1

I was working with inheritance in C++ but I found the following error: 's' does not name a type.

Can someone please explain what is the problem?

#include<iostream>
using namespace std;
class a
{
public:
    int s,i;
    i=10;
};
class b:public a
{
public:
void print()
{
    cout<<s;
}
};
int main()
{
    b o;
    o.print();
}
4
  • please help i need to finish this soon Apr 10, 2020 at 14:36
  • 1
    You mean 'i' does name a type. You cannot assign variable in the class body like that; You should do it in the constructor (or during the declaration like this int i = 10;, but don't do it). Some examples; And don't post "please help" - it never makes people willing to help you.
    – pptaszni
    Apr 10, 2020 at 14:36
  • but why is that Apr 10, 2020 at 14:37
  • Does this answer your question? What's the reason for initializing fields inside class?
    – pptaszni
    Apr 10, 2020 at 14:40

2 Answers 2

2

I'm a bit confused as to why your compiler gives you that particular error, but there is an error in your code. You can't put executable statements like i=10; as 'free-standing' parts of your class definition; generally, any such code must be part of the body of a member function.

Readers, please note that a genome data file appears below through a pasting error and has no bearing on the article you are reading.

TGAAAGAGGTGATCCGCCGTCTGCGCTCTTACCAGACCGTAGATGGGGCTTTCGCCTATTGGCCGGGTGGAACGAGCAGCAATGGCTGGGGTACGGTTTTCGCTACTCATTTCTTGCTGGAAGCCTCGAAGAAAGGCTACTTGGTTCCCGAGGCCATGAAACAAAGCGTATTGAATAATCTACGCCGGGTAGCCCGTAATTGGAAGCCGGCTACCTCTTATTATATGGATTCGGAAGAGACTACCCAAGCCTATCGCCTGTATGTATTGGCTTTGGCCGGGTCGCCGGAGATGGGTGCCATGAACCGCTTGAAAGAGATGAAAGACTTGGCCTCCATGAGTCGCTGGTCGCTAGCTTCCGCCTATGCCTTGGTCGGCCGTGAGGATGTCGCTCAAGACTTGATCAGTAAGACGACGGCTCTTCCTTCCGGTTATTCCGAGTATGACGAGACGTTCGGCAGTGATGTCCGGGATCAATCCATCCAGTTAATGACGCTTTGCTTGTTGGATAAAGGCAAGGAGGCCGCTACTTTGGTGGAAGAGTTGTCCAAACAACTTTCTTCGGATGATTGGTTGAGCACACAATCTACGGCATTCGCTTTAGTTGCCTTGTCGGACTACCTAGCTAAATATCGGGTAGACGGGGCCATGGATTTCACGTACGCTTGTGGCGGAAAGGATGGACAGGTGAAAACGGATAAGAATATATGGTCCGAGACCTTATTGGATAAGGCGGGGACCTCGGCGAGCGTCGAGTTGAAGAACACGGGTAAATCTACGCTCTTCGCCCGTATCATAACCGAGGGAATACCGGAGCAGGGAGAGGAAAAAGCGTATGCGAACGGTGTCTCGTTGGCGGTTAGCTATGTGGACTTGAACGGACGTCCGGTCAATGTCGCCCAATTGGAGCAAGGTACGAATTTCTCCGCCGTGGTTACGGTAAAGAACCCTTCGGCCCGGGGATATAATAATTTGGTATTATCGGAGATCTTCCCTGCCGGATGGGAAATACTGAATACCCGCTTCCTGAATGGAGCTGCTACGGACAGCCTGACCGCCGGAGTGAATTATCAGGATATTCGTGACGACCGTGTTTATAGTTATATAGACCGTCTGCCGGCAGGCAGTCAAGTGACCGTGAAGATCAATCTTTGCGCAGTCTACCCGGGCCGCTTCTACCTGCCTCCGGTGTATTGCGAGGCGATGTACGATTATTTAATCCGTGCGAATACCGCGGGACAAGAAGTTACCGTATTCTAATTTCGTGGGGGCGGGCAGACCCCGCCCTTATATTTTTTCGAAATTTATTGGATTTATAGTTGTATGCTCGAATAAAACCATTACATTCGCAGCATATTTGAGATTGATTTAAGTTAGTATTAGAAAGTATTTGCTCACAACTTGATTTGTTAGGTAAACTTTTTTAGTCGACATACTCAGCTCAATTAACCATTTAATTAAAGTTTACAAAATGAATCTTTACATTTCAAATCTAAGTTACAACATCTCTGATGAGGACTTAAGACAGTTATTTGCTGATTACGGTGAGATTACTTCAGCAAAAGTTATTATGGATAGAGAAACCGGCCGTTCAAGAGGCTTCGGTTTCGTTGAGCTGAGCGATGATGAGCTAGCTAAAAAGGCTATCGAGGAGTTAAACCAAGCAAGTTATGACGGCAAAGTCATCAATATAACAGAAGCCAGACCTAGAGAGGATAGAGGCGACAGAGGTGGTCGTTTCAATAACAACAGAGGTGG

However, you can provide a default (initial) value for variables in their declaration. So, you could do this (I've also added an 'arbitrary' initial value for the s variable, so you can see that the code is working):

#include<iostream>
using std::cout;

class a {
public:
    int s = 42, i = 0; // You can put initial (i.e. default) values for the members in the declarations
    // i = 10; // Can't have this line here
};
class b :public a {
public:
    void print()
    {
        cout << s;
    }
};
int main()
{
    b o;
    o.print();
}

Please also read this post: Why is "using namespace std;" considered bad practice?

Feel free to ask for further explanation and/or clarification.

4
  • i want to ask one more thing when i print value of s in base class i dont get the value assinged to it Apr 10, 2020 at 14:42
  • I'm not sure what you mean: s in the base class is the same as s in the derived class, and that shows the value 42, does it not? Apr 10, 2020 at 14:44
  • no i mean when i initialize it through object creation and not like what i asked(that was a diffrent problem) now i ask if i assign a value to s through object of class a why cant i directly acess that value in class b Apr 10, 2020 at 14:47
  • Again, I'm not entirely sure what you mean. Although you can (sometimes) access a derived class 'as though it were' its base class, trying to do the other way round will generally be problematical. Maybe post as a new question? Apr 10, 2020 at 14:50
0

For in your snipe of code. You are trying to initialize class variable within class whereas you can initialize the variable in constructor or setter function like following

class a
{
public:
    int s, i;
    a()
    {
        i = 10;
        s = 20;
    };
    void setS(int a)
    {
        s = a;
    }
};
class b :public a
{
public:
    void print()
    {
        cout << s;
    }
};
int main()
{
    b o;
    o.print();
}

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